Another parent was charged in the college admissions scandal as the Justice Department expands a probe into the biggest scam of its kind ever prosecuted in the U.S.

Xiaoning Sui, whom prosecutors identified as a 48-year-old woman from British Columbia, was arrested in Spain and charged with conspiracy to commit fraud, according to the U.S. attorney in Massachusetts. Sui, the 35th parent to be charged in the sprawling case, is under arrest in Spain, prosecutors said, adding that they will seek her extradition to Boston to face charges.

Sui agreed to pay Rick Singer, the confessed mastermind of the scheme, $400,000 to get her son into the University of California at Los Angeles as a soccer recruit, prosecutors claim. A conspirator made up a soccer profile for the applicant, describing him as a top player for two private clubs in Canada, they allege. He was admitted to UCLA and awarded a 25% scholarship, according to the government.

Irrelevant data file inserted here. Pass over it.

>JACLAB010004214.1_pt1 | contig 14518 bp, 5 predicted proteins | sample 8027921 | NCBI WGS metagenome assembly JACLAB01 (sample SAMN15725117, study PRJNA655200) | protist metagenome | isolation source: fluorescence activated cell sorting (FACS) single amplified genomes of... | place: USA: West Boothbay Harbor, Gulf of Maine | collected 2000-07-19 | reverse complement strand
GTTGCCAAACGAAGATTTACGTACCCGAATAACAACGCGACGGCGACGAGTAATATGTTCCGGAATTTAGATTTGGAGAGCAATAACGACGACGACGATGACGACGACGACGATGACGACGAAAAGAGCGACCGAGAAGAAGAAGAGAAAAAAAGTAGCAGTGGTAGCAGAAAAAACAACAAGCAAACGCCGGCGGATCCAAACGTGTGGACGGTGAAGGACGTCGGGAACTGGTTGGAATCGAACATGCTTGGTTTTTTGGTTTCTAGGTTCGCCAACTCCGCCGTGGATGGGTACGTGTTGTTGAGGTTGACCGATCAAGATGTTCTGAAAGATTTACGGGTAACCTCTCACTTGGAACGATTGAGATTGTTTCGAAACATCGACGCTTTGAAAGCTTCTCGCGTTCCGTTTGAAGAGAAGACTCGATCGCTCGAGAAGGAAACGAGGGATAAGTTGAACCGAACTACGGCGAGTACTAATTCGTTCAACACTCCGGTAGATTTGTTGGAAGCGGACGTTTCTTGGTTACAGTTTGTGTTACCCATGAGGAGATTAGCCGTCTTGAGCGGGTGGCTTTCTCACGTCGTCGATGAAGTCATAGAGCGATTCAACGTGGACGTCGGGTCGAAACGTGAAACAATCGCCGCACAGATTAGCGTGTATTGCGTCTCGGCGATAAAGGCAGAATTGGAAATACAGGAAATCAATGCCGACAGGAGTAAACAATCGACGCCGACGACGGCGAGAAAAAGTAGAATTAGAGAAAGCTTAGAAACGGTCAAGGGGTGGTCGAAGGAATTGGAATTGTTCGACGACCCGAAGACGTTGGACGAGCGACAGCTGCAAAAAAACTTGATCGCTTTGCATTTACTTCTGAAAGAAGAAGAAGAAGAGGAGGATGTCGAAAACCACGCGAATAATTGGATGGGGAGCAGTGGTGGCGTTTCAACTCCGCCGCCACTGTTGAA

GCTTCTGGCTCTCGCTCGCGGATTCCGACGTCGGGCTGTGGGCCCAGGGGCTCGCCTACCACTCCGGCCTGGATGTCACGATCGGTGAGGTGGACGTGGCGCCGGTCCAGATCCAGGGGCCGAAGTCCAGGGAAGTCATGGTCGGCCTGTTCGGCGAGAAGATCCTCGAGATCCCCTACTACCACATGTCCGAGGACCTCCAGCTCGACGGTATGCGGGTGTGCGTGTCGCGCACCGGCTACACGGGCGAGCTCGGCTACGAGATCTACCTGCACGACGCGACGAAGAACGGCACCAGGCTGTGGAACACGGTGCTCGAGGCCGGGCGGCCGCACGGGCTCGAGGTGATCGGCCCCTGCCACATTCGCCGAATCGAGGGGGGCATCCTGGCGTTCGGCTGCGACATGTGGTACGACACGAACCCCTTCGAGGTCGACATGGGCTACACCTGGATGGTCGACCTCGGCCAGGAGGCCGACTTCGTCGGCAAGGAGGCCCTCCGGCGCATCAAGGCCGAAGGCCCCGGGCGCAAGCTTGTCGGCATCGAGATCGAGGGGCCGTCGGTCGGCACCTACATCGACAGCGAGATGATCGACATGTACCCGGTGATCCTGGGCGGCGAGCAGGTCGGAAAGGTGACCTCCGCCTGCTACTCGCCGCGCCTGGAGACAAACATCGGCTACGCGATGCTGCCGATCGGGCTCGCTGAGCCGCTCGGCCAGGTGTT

The college admissions scam, which rocked academia -- and no small number of nervous parents across America who wondered if they’d also crossed the line -- now involves a total of 52 defendants, including test-center personnel, college athletic coaches and Singer’s staff, in addition to the parents.

Some of the parents’ payments went to boost their kids’ test scores, while other payoffs were for a handful of corrupt coaches at elite universities, the government says, from Stanford and the University of Southern California to Georgetown and Yale. The coaches put the applicants on recruiting lists, assuring them of admission whatever their test scores -- or athletic prowess. None of the colleges or students were charged.

This story provided by Bloomberg News.